iOS Developer Tips and Tricks: Multiple BaseSDKs in the same Xcode

iOS Developer Tips and Tricks: Multiple BaseSDKs in the same Xcode

1. Scope of This iOS Developer Tips and Tricks Article

In this article, we will focus on how to use multiple baseSDKs in XCode. In general, knowing how to do this is essential if you need to compile different projects of yours with different baseSDKs. For example, one year ago, you wrote an app with baseSDK “X” and now, a new baseSDK is available with your latest XCode. However, the old baseSDKs are missing and you need them in order to compile your old app.

2. What is an XCode BaseSDK?

First, we need to clarify what an “SDK” is. SDK stands for software development kit. XCode itself is an SDK, meaning it is the tool, namely the software development kit, you utilize for the development for iOS (and Mac OSX) apps. Due to the fact that Apple releases new versions, updates, and bugfixes of XCode on a regular basis, the available changes / new features / improvements are specific to a certain version of XCode.

Now, please read carefully, because you can relatively easily confuse the following two concepts. In Xcode, an SDK is not the same as a baseSDK. To Apple, an SDK is the software development kit a software developer actively uses, namely the XCode. A baseSDK is the collection of features, libraries, frameworks of a specific iOS version, which XCode uses to compile a project against [emphasis added :)].

3. So why is it Important?

Every iOS project requires a baseSDK so that XCode can determine which features, libraries, frameworks in iOS versions up to and including to the one corresponding to the base SDK are available to a specific project. By this, this very project can be compiled against this specific baseSDK. For example, if you compile your project with baseSDK 7.0, then this means your app can only use the features, libraries, and frameworks in iOS versions up to and including to iOS 7.0. As a result, your app compiled against baseSDK 7.0 cannot access new iOS 8.0+ features, because it was not compiled against this later baseSDK version.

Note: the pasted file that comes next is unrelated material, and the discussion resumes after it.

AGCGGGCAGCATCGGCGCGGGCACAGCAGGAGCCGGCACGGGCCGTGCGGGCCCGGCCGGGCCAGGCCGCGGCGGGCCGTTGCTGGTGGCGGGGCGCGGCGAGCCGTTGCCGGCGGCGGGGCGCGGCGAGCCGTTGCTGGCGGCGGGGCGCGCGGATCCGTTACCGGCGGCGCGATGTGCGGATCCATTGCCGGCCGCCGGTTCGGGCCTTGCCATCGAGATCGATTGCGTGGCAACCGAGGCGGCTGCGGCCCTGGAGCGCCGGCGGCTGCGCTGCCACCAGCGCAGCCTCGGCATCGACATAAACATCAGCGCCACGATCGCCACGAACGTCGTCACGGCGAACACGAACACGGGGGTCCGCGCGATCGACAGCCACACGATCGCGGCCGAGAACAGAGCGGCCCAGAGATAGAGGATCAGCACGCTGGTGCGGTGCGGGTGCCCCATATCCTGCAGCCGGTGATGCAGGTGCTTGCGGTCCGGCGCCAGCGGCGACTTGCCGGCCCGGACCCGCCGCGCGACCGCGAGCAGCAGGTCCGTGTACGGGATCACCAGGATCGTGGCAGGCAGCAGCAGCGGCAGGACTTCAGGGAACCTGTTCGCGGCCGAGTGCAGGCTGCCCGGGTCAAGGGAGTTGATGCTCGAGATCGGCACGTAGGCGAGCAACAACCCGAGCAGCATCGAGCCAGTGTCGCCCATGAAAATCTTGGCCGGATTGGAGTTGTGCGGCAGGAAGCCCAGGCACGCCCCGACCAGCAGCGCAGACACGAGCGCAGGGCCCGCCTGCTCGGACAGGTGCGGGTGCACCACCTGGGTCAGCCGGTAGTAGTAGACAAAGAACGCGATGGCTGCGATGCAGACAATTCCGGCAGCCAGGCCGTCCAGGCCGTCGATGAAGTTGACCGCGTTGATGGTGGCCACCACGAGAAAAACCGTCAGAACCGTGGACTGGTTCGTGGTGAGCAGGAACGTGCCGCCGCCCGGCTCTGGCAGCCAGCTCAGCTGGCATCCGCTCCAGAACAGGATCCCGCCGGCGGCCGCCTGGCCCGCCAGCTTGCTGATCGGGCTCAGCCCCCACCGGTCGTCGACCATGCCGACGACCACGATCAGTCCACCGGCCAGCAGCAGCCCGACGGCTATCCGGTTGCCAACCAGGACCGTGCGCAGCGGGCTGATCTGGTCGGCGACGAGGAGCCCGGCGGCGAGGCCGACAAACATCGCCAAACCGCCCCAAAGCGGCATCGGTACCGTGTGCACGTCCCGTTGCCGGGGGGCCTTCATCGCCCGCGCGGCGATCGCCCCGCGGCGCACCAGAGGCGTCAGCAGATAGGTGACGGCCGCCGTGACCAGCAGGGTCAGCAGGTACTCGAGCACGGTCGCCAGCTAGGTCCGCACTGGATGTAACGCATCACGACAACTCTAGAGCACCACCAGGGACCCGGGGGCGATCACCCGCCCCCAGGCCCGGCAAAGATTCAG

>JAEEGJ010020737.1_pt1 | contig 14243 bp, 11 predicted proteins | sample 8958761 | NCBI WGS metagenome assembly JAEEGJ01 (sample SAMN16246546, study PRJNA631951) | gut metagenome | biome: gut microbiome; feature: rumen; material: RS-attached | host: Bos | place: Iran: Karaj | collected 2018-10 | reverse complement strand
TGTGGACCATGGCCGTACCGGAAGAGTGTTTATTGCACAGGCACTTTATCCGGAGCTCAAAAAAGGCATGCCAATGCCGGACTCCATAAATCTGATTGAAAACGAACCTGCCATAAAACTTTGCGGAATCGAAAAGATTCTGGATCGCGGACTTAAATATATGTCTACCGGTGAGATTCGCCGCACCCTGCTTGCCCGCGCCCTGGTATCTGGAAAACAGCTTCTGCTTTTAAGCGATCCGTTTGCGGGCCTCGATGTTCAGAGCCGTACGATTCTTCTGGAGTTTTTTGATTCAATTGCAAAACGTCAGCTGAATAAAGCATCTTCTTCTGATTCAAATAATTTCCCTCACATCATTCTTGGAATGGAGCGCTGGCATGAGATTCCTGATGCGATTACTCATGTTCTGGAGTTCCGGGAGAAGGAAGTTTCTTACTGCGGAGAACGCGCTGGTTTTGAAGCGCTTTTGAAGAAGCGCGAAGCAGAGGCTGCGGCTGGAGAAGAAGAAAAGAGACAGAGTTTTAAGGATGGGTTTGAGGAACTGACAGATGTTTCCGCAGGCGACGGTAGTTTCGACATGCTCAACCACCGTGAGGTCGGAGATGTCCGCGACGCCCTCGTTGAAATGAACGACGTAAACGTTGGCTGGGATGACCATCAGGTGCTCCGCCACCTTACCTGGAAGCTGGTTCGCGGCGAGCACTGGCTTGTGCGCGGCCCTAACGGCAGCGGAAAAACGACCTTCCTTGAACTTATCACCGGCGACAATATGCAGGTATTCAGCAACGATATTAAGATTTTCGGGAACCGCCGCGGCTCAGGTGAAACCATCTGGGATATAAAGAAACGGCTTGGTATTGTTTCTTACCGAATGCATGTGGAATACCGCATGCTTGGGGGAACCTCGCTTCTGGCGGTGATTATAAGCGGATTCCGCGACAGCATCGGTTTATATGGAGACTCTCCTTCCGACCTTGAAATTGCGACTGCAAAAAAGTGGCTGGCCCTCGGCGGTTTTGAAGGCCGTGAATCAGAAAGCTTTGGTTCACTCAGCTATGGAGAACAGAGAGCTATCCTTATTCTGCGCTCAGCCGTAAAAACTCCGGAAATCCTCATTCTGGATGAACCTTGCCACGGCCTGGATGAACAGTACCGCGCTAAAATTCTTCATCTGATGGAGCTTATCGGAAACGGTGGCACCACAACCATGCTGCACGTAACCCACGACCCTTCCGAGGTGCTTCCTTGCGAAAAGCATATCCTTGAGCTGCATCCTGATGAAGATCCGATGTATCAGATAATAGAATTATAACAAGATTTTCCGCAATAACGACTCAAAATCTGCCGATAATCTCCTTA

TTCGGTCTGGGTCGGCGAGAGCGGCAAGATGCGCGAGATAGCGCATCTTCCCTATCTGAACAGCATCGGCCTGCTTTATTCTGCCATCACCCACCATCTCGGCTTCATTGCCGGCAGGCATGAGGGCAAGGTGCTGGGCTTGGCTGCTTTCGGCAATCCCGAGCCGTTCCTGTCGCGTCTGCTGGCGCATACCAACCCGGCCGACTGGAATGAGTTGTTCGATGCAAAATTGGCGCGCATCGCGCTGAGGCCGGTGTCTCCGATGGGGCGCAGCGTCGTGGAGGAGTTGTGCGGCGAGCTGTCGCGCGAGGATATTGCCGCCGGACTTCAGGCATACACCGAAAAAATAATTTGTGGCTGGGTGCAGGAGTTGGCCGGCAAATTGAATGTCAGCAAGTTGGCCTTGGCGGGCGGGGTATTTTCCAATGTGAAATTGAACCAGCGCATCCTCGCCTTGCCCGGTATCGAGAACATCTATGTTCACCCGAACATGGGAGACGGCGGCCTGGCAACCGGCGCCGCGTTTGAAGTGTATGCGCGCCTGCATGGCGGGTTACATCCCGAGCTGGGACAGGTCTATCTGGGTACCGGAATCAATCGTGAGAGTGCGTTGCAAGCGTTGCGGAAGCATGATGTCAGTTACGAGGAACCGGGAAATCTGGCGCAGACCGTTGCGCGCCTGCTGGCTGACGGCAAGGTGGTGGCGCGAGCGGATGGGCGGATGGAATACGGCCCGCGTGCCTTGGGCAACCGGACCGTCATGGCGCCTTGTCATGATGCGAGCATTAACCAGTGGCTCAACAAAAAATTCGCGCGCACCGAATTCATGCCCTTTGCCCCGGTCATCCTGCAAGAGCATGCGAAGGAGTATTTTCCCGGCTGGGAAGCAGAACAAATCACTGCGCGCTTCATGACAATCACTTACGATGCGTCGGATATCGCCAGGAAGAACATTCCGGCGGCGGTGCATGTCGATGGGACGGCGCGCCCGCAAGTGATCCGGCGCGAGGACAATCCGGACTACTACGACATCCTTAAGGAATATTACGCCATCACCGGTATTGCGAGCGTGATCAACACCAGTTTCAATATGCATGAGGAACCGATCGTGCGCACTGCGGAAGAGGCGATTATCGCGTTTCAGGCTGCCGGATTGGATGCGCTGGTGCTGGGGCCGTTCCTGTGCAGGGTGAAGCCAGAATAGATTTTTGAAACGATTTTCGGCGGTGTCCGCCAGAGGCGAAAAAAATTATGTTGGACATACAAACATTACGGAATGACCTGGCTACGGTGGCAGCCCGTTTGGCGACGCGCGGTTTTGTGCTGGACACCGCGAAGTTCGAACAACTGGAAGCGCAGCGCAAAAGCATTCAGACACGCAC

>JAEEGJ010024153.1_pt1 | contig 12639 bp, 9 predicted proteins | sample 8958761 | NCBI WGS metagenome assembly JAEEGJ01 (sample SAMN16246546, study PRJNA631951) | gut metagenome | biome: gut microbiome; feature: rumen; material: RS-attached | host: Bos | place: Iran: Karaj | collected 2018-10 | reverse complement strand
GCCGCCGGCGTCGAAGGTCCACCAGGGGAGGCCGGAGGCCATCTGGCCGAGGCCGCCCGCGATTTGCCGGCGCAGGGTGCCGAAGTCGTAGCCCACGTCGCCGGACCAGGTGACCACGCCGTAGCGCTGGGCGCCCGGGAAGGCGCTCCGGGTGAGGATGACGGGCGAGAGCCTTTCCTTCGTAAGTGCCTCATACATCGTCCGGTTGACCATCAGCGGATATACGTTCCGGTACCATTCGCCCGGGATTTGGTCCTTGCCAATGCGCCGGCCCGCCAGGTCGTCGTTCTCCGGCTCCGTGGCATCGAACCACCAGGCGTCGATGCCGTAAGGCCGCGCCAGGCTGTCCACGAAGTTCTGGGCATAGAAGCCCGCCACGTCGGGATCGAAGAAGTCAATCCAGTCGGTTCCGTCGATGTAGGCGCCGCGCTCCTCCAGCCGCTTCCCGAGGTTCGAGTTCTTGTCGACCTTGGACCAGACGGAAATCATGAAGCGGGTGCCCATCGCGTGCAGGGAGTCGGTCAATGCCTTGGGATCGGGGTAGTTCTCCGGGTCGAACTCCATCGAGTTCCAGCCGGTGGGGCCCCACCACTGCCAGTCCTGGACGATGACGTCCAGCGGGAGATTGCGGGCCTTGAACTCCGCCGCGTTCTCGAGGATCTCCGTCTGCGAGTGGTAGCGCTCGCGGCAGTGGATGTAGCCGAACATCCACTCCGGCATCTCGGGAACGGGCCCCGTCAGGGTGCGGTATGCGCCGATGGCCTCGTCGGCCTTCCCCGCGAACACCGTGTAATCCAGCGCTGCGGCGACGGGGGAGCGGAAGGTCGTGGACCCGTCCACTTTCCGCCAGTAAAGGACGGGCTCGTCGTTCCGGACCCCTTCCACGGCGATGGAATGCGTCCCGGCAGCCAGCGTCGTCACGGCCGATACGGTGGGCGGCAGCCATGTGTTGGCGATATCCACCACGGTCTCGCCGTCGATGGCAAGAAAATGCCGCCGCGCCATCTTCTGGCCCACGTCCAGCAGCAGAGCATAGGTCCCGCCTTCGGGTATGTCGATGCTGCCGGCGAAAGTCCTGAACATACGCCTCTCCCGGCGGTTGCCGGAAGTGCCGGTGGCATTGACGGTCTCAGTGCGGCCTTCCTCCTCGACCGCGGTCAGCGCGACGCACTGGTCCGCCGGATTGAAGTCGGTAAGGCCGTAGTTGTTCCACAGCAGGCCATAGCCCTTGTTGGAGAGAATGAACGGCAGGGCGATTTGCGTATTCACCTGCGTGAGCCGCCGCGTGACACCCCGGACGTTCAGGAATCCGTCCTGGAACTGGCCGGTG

As you can see, if you need to maintain different projects that were developed a couple of years ago, you need to know how to tackle different baseSDKs.

4. Where can I Get Older baseSDKs from?

Unfortunately, it is a little cumbersome obtaining older baseSDKs, because there is no list of download links on the iOS developer program website. You need to know that a baseSDK is packaged within XCode. Therefore, if you need an older baseSDK version, you actually need to download an older version of XCode. For instance, if you have the latest XCode version installed (as of December 17, 2014, the latest XCode version is 6.1.1 with baseSDK 8.1) and if you require to use baseSDK 7.0, you would need to download Xcode 5.0.

As a result, download XCode 5.0 from the official Apple Developer Program website. As soon as you downloaded it, then follow the two steps illustrated below:


If you click on “show package contents,” you should see folder “Contents.” The baseSDK is located at the following path:


And this is a screenshot of the path:


Now, copy-paste this folder “iPhoneOS7.0.sdk” at a different folder that you will only use as a temporary place. Also, do not forget the window of the Xcode dmg you opened previously for extracting this baseSDK.

5. How do I Implement the Old baseSDK in my Current Xcode?

The next step is to go to your current Xcode. As in the case of the previously mentioned older Xcode you downloaded, open the contents of your Xcode by right-clicking on the Xcode icon. Then, click on “show package contents.”
Now, in your current Xcode, there exists the same path as in the older Xcode version. Therefore, follow the same path as illustrated above.

As soon as you got to that path, paste the previously copied baseSDK “iPhoneOS7.0.sdk” into this folder “SDKs.” Then, it should look like this in your current Xcode:


6. How do I Select the Old baseSDK in my Current Xcode?

Now, open your XCode and follow the steps illustrated below:


Voila, as you can see, you can now use an older baseSDK.

Attila Alexander Teglas has written 58 articles

Attila is a freelance software architect, project manager, consultant, and instructor with more than eight years of experience in the software industry. He developed and managed projects for elite universities, medium-sized companies, multi-national corporations, and the European Union.

He has been developing mobile applications, primarily iOS and Android, for more than five years.

Furthermore, he conducted more than 150+ architecture reviews and audits of mobile apps, scrutinizing and detecting issues & defects for the improvement of these projects.

Regularly, he lectures iOS and Android development to computer science students. Attila rejoices teaching the possibilities and pitfalls of iOS and Android development, giving students the skillset to develop their own high quality apps.

While not writing apps, Attila improves his Chinese and Russian language skills and he travels the world with his beautiful wife.